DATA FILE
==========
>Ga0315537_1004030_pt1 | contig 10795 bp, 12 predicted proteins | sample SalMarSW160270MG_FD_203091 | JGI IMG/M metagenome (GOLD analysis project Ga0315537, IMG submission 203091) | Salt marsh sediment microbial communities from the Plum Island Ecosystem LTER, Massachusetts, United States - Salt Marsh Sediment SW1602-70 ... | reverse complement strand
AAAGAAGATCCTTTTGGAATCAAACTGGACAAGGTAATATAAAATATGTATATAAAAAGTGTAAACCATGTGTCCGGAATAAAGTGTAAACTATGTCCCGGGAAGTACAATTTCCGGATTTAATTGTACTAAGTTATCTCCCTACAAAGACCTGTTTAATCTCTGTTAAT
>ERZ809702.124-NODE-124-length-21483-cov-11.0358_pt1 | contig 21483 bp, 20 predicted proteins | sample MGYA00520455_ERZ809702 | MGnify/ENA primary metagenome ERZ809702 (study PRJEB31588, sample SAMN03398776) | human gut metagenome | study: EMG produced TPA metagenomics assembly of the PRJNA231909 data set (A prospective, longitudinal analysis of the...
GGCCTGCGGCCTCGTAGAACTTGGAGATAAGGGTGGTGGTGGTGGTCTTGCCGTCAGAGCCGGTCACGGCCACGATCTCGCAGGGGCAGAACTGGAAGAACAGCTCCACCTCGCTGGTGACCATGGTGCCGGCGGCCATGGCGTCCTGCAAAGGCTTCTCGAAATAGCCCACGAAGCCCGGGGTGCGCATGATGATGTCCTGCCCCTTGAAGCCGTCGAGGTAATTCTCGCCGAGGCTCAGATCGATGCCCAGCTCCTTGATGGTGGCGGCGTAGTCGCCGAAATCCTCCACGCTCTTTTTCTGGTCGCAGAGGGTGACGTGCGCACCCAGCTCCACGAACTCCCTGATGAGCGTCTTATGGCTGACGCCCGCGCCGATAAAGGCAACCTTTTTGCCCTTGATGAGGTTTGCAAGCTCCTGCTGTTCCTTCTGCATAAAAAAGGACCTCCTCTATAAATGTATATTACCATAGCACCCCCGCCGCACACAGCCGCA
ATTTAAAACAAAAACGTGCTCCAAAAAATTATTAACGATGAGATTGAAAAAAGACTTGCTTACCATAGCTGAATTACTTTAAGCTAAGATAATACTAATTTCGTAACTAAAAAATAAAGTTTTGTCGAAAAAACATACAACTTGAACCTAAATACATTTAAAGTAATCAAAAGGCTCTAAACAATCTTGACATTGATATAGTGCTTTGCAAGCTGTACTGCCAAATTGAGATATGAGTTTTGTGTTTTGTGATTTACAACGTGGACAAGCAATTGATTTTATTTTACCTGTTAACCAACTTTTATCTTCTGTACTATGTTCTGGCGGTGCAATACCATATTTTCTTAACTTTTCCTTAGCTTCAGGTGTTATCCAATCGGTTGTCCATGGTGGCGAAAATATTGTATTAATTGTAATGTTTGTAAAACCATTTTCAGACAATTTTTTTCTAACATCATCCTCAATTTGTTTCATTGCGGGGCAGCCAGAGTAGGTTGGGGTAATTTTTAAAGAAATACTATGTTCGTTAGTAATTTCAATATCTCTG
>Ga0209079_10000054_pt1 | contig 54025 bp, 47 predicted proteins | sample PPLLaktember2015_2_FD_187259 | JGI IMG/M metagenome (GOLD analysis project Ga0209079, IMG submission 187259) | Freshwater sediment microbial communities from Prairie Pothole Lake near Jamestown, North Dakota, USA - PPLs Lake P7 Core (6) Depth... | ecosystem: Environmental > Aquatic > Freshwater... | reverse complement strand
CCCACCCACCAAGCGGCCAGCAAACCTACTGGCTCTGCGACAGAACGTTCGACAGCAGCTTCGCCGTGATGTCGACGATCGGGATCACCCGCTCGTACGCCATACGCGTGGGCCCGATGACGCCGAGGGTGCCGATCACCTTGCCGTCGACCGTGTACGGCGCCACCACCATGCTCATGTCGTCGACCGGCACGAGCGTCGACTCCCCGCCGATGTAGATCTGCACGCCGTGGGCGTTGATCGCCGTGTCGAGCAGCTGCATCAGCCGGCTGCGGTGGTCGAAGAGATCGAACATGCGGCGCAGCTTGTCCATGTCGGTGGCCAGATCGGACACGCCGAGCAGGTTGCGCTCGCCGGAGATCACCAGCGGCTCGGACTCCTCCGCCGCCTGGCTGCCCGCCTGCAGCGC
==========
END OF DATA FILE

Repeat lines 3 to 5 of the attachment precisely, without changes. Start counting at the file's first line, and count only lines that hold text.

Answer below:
>ERZ809702.124-NODE-124-length-21483-cov-11.0358_pt1 | contig 21483 bp, 20 predicted proteins | sample MGYA00520455_ERZ809702 | MGnify/ENA primary metagenome ERZ809702 (study PRJEB31588, sample SAMN03398776) | human gut metagenome | study: EMG produced TPA metagenomics assembly of the PRJNA231909 data set (A prospective, longitudinal analysis of the...
GGCCTGCGGCCTCGTAGAACTTGGAGATAAGGGTGGTGGTGGTGGTCTTGCCGTCAGAGCCGGTCACGGCCACGATCTCGCAGGGGCAGAACTGGAAGAACAGCTCCACCTCGCTGGTGACCATGGTGCCGGCGGCCATGGCGTCCTGCAAAGGCTTCTCGAAATAGCCCACGAAGCCCGGGGTGCGCATGATGATGTCCTGCCCCTTGAAGCCGTCGAGGTAATTCTCGCCGAGGCTCAGATCGATGCCCAGCTCCTTGATGGTGGCGGCGTAGTCGCCGAAATCCTCCACGCTCTTTTTCTGGTCGCAGAGGGTGACGTGCGCACCCAGCTCCACGAACTCCCTGATGAGCGTCTTATGGCTGACGCCCGCGCCGATAAAGGCAACCTTTTTGCCCTTGATGAGGTTTGCAAGCTCCTGCTGTTCCTTCTGCATAAAAAAGGACCTCCTCTATAAATGTATATTACCATAGCACCCCCGCCGCACACAGCCGCA
ATTTAAAACAAAAACGTGCTCCAAAAAATTATTAACGATGAGATTGAAAAAAGACTTGCTTACCATAGCTGAATTACTTTAAGCTAAGATAATACTAATTTCGTAACTAAAAAATAAAGTTTTGTCGAAAAAACATACAACTTGAACCTAAATACATTTAAAGTAATCAAAAGGCTCTAAACAATCTTGACATTGATATAGTGCTTTGCAAGCTGTACTGCCAAATTGAGATATGAGTTTTGTGTTTTGTGATTTACAACGTGGACAAGCAATTGATTTTATTTTACCTGTTAACCAACTTTTATCTTCTGTACTATGTTCTGGCGGTGCAATACCATATTTTCTTAACTTTTCCTTAGCTTCAGGTGTTATCCAATCGGTTGTCCATGGTGGCGAAAATATTGTATTAATTGTAATGTTTGTAAAACCATTTTCAGACAATTTTTTTCTAACATCATCCTCAATTTGTTTCATTGCGGGGCAGCCAGAGTAGGTTGGGGTAATTTTTAAAGAAATACTATGTTCGTTAGTAATTTCAATATCTCTG